Take the 2-minute tour ×
Stack Overflow is a question and answer site for professional and enthusiast programmers. It's 100% free, no registration required.

I am learning how to implement a simple feedforward neural network. I have three layers with 2 input, 2 hidden and 1 output nodes, all with the Sigmoid activation, processing the simple XOR set. I've implemented iRPROP- (directly from the paper describing it) for the time being but I plan to switch to iRPROP+ once I have the solution working. So far, I have been unable to get the (mean squared) error rate to come to a usable range - it seems to always climb up to 0.5 and then get stuck there.

My current issue is with gradients. The research I've done leads me to two major sources, the work of Microsoft researcher James McCaffrey and the author of a few AI book, Jeff Heaton. Their work seem to contradict each other on the number of gradients that I need. James McCaffery in this document states that there is a single gradient per computational node (hidden and output). While Jeff Heaton, in this video as well as his top listed book on Amazon "Introduction to the Math of Neural Networks", claims that there is a gradient for each weight in a node. I have not been able to find another definitive source that talks specifically about gradients and how to calculate them. Even the original paper that talks about iRPROP seems ambiguous to how many gradients I need.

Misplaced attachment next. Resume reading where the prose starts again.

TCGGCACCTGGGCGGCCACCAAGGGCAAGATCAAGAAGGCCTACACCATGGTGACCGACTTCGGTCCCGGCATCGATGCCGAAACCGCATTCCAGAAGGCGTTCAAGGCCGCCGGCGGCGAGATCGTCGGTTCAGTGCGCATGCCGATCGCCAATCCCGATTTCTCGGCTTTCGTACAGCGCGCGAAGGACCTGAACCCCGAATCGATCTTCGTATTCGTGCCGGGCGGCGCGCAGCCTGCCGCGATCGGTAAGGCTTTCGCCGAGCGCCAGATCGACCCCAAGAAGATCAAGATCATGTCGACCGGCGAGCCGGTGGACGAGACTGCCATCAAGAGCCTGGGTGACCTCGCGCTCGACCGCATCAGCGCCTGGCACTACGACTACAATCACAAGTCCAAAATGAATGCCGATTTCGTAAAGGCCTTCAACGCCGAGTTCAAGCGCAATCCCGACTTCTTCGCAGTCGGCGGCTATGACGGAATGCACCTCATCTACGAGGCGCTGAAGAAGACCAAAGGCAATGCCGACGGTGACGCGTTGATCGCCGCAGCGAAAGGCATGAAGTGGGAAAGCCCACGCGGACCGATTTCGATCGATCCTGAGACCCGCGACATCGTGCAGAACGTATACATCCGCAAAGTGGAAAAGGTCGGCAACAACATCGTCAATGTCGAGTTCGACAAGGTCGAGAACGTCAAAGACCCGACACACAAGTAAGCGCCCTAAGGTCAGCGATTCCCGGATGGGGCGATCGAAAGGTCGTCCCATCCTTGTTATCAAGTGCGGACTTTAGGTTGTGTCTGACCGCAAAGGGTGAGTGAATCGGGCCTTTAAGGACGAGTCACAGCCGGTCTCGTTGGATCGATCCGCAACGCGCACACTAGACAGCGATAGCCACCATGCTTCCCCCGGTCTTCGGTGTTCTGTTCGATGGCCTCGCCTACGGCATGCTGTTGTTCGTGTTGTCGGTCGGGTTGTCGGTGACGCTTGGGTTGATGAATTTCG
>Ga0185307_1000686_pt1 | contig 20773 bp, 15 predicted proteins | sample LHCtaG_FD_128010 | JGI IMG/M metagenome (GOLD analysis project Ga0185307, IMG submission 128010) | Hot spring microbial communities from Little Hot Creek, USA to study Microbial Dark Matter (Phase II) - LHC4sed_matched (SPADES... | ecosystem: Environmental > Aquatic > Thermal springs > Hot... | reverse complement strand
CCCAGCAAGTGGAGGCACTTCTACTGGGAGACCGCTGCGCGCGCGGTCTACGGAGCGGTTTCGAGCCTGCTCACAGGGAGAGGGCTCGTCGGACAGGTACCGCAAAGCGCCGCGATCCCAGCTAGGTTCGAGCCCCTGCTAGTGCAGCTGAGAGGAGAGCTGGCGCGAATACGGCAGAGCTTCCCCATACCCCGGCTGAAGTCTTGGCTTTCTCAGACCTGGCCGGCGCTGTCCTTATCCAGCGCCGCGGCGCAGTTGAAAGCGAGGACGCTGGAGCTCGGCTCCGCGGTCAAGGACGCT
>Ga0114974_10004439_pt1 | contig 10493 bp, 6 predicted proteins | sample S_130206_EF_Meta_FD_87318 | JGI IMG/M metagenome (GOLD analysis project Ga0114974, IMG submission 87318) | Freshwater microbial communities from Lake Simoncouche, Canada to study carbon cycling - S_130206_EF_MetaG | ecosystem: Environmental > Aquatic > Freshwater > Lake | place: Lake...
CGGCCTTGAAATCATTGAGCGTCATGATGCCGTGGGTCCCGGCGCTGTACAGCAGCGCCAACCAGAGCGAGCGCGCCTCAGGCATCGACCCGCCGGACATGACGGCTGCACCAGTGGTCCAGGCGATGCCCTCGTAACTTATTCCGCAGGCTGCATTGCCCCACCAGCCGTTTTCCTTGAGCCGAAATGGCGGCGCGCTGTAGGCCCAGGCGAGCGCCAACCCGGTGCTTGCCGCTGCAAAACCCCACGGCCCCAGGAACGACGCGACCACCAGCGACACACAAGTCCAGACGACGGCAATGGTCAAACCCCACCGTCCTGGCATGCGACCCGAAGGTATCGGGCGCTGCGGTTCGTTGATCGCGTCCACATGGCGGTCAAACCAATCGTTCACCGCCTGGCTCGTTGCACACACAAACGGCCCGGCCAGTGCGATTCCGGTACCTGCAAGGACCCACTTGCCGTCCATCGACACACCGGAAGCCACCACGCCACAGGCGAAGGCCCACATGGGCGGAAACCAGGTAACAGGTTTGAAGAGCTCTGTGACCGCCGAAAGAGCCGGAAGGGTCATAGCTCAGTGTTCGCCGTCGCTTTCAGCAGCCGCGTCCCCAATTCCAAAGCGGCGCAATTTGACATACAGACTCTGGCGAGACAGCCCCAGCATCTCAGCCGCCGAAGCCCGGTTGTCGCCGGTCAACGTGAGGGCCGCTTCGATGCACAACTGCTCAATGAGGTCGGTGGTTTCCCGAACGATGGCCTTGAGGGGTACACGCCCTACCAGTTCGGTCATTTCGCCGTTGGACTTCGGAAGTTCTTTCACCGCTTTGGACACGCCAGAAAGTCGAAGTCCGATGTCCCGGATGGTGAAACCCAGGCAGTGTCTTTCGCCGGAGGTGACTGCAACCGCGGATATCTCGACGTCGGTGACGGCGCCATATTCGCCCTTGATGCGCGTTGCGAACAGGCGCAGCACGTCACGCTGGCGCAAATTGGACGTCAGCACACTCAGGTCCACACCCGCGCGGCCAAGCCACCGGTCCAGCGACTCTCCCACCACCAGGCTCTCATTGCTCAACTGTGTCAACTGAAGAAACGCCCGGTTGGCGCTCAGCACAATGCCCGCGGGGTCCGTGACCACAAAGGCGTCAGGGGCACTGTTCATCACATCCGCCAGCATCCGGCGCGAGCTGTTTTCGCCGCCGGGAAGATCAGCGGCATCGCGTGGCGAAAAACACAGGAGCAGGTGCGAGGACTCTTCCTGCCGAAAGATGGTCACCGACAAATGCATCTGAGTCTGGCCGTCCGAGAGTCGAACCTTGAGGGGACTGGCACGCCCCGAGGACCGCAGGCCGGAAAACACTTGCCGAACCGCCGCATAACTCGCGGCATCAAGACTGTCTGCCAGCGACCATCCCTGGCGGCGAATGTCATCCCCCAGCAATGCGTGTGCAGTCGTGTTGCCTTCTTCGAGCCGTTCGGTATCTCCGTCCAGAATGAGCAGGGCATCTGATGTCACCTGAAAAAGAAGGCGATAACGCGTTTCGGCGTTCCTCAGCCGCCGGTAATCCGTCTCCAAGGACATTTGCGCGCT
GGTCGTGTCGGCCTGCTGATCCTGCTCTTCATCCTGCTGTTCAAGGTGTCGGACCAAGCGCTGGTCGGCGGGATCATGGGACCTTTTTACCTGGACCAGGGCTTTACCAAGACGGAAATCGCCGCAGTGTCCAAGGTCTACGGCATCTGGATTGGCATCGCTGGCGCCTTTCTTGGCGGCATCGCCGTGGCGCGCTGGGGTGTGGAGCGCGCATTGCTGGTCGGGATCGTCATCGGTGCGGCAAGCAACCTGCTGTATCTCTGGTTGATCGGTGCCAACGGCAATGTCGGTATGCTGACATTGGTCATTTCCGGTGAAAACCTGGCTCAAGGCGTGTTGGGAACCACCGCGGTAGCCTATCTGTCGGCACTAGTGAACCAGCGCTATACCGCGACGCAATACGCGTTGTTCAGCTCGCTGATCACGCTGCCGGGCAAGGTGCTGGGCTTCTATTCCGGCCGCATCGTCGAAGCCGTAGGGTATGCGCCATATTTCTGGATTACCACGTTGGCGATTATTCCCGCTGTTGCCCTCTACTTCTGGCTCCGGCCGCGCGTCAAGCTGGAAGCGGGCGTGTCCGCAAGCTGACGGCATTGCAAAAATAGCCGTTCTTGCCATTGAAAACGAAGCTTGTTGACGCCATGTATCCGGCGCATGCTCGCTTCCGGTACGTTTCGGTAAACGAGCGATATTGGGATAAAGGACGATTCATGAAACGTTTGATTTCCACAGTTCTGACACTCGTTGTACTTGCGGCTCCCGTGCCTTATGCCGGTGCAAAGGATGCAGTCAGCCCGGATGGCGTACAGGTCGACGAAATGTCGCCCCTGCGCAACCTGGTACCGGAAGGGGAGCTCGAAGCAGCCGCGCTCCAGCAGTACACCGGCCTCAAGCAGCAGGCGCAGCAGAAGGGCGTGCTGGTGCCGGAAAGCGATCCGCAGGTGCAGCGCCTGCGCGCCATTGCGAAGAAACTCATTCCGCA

Q: What is the correct number of gradients required to work with iRPROP and what is the correct method to calculate them?


share|improve this question

Your Answer

 
discard

By posting your answer, you agree to the privacy policy and terms of service.

Browse other questions tagged or ask your own question.